English 250

Research Seminar: Modernism and the End of Europe: 1914-45

Section Semester Instructor Time Location Course Areas
2 Spring 2011 Blanton, Dan
W 3-6 214 Haviland

Other Readings and Media

Beckett, S.: Watt; Conrad, J.: Under Western Eyes; Eliot, T. S.: Selected Poems; Ford, F. M.: Parade's End; Jones, D.: In Parenthesis; Lewis, W.: Tarr: The 1918 Edition; Woolf, V.: Jacob's Room; Woolf, V.: Between the Acts; Yeats, W. B.: Collected Poems of W. B. Yeats


In the summer of 1914, despite a century's talk of revolution, most of the major powers of Europe were titular monarchies (and most of the titular monarchs were cousins). Despite decades of rapid industrialization, most of the continent's economies remained primarily agrarian, while most of its societies retained vestiges of an older system of pre-modern estates.

By 1918-19, these monarchs (and their monarchies) were largely gone, semi-feudal Russia had become the Soviet Union (triggering a wave of revolutions across Central Europe and waves of panic further west), the Carthaginian peace of Versailles had rearranged the continental map (and economic system), and the United States had arrived as the broker of European power. By 1945, the US and USSR had effectively divided the continent between them, paradoxically laying the groundwork for what we now recognize as a globalized economic and political system.

We are accustomed to thinking of this as an era of precarious peace measured between two cataclysmic wars. But it has been suggested that we might as easily and usefully think of the decades between 1914 and 1945 as a period of continuous conflict, a transitional epoch on par with (perhaps indeed the completion of) the advent of modernity centuries earlier--"the Thirty Years' War of the twentieth century," as one historian puts it--ending in a new (and tense) Peace of Westphalia in our time: the thing we call the Cold War.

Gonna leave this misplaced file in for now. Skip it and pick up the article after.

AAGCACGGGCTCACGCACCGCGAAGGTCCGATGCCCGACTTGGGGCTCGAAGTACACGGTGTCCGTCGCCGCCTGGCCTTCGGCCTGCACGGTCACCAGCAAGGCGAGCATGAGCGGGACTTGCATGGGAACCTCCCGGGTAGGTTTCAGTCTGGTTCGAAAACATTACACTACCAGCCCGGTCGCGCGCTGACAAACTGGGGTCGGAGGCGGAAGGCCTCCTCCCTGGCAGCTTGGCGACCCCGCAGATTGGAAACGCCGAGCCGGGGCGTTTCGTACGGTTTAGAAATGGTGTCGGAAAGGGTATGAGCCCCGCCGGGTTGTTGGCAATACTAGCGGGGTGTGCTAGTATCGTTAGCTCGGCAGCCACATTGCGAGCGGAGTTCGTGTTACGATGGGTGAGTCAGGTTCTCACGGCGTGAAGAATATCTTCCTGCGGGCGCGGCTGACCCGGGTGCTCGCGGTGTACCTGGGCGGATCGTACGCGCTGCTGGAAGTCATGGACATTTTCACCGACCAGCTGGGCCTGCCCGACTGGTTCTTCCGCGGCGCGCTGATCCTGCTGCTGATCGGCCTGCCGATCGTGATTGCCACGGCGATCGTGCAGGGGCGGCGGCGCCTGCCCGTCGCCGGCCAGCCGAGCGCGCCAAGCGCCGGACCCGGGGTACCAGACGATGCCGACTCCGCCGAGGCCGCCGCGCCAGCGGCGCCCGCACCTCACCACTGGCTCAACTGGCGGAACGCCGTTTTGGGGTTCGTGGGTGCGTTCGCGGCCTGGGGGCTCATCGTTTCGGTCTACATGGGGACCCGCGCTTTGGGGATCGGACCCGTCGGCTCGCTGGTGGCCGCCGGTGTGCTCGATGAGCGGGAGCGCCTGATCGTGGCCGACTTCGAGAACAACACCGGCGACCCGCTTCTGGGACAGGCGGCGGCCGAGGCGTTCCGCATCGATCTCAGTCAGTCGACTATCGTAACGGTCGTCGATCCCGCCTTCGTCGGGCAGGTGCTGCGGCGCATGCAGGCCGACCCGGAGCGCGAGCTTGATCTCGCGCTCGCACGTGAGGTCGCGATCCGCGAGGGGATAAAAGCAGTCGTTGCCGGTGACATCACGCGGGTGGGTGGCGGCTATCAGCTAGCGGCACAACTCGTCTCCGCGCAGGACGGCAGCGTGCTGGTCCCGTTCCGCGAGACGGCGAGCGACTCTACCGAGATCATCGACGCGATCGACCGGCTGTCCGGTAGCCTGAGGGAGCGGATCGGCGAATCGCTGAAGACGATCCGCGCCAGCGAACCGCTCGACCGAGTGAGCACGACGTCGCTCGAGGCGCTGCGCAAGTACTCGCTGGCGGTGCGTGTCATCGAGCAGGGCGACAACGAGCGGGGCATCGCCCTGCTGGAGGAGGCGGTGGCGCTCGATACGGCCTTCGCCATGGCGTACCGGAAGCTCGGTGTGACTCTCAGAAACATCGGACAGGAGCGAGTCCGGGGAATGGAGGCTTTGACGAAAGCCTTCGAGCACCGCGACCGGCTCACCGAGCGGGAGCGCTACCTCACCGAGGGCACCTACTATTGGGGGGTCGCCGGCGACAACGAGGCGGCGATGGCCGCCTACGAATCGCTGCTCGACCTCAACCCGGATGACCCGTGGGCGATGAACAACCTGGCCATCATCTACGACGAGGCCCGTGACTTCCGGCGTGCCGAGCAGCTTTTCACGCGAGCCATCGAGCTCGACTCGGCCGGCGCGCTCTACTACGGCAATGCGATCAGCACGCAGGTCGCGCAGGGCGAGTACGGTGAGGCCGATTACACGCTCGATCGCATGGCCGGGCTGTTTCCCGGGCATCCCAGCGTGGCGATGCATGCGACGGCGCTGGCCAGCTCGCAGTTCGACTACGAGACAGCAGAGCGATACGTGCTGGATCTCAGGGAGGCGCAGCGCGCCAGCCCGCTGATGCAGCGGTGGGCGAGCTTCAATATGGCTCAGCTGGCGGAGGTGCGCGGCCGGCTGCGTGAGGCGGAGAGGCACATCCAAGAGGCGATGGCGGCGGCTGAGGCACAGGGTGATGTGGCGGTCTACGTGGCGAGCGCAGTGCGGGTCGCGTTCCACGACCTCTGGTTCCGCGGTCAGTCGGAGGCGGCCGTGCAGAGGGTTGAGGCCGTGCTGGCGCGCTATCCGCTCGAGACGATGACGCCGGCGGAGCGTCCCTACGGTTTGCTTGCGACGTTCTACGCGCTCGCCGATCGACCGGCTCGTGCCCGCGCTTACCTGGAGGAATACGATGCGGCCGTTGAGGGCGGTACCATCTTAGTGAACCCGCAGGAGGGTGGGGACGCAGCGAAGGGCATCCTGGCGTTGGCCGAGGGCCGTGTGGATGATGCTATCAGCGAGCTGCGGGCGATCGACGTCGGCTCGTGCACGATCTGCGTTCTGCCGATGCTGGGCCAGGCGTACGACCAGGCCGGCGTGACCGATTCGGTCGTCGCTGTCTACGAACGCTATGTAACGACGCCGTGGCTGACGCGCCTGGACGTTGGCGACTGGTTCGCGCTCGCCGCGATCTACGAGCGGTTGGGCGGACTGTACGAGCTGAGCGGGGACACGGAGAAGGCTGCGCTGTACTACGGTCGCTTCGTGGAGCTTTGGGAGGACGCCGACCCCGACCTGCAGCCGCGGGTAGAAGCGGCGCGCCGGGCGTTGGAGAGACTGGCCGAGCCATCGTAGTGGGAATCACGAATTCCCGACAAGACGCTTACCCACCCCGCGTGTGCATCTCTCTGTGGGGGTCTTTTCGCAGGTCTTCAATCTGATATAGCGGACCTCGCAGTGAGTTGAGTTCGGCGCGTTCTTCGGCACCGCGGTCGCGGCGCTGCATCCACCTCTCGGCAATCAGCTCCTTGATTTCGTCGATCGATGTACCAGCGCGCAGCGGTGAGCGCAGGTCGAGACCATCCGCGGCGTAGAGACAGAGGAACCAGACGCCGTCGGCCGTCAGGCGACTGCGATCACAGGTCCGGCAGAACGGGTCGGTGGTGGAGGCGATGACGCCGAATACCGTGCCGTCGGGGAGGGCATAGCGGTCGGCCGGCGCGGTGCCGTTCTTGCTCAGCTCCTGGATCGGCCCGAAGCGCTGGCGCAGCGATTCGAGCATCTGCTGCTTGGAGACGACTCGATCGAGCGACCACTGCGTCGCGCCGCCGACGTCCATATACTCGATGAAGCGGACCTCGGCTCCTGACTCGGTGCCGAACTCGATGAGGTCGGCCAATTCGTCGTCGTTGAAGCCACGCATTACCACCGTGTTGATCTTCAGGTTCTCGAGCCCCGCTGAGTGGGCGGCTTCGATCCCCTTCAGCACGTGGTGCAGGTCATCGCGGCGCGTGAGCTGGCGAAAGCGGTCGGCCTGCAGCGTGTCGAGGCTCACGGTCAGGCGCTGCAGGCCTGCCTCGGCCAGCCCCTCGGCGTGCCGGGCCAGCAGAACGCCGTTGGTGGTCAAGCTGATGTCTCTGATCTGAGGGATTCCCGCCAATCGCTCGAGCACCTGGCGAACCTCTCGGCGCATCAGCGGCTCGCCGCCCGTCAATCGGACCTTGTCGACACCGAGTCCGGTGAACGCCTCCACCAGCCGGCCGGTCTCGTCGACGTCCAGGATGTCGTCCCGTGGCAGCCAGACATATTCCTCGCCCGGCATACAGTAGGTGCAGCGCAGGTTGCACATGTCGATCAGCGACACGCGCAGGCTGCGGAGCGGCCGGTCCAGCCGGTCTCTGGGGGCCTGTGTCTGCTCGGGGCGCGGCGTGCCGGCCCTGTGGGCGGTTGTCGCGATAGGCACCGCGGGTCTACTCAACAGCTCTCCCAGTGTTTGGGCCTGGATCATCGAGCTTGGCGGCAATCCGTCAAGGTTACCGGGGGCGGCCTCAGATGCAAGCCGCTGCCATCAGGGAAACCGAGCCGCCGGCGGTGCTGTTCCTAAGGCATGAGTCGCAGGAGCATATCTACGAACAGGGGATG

We are also accustomed to thinking of this as the moment of modernism: the years of l'entre deux guerres. But is it possible to read modernism as the 'war poetry' of a larger and continuous war, itself perhaps a war by other means? Or indeed as the cultural logic of a larger historical transition from a vestigial to an emergent political and economic order? These will be our large and guiding questions as we survey some of the period's more familiar figures and texts (along with a few less familiar), mostly produced in Britain between and during the wars. We will read fiction, poetry, a handful of memoirs, and a few apparently non-literary documents as well, each seeking in its way to reckon a moment of transition, revolution, and total conflict. We will attend to the larger historical concepts through which the period thinks itself, but ask also what terms to describe it might be available only in retrospect.

Possible primary texts include (whole or in part): W. H. Auden, The Orators (1932); Samuel Beckett, Watt (c. 1944; 1953); Edmund Blunden, Undertones of War (1928); Joseph Conrad, Under Western Eyes (1911); T. S. Eliot, The Waste Land (1922); Ford Madox Ford, The Good Soldier (1915); Parade's End (1924-28); Robert Graves, Good-Bye to All That (1929); Henry James, The Sense of the Past (1916); David Jones, In Parenthesis (1937); T. E. Lawrence, Seven Pillars of Wisdom (1922); Wyndham Lewis, Tarr (1918); Blasting and Bombardiering (1937); Mina Loy, Anglo-Mongrels and the Rose (1925); Wilfred Owen, Selected Poems; Siegfried Sassoon, Selected Poems; Virginia Woolf, Jacob's Room (1922); Between the Acts (1941); W. B. Yeats, The Wild Swans at Coole (1919).

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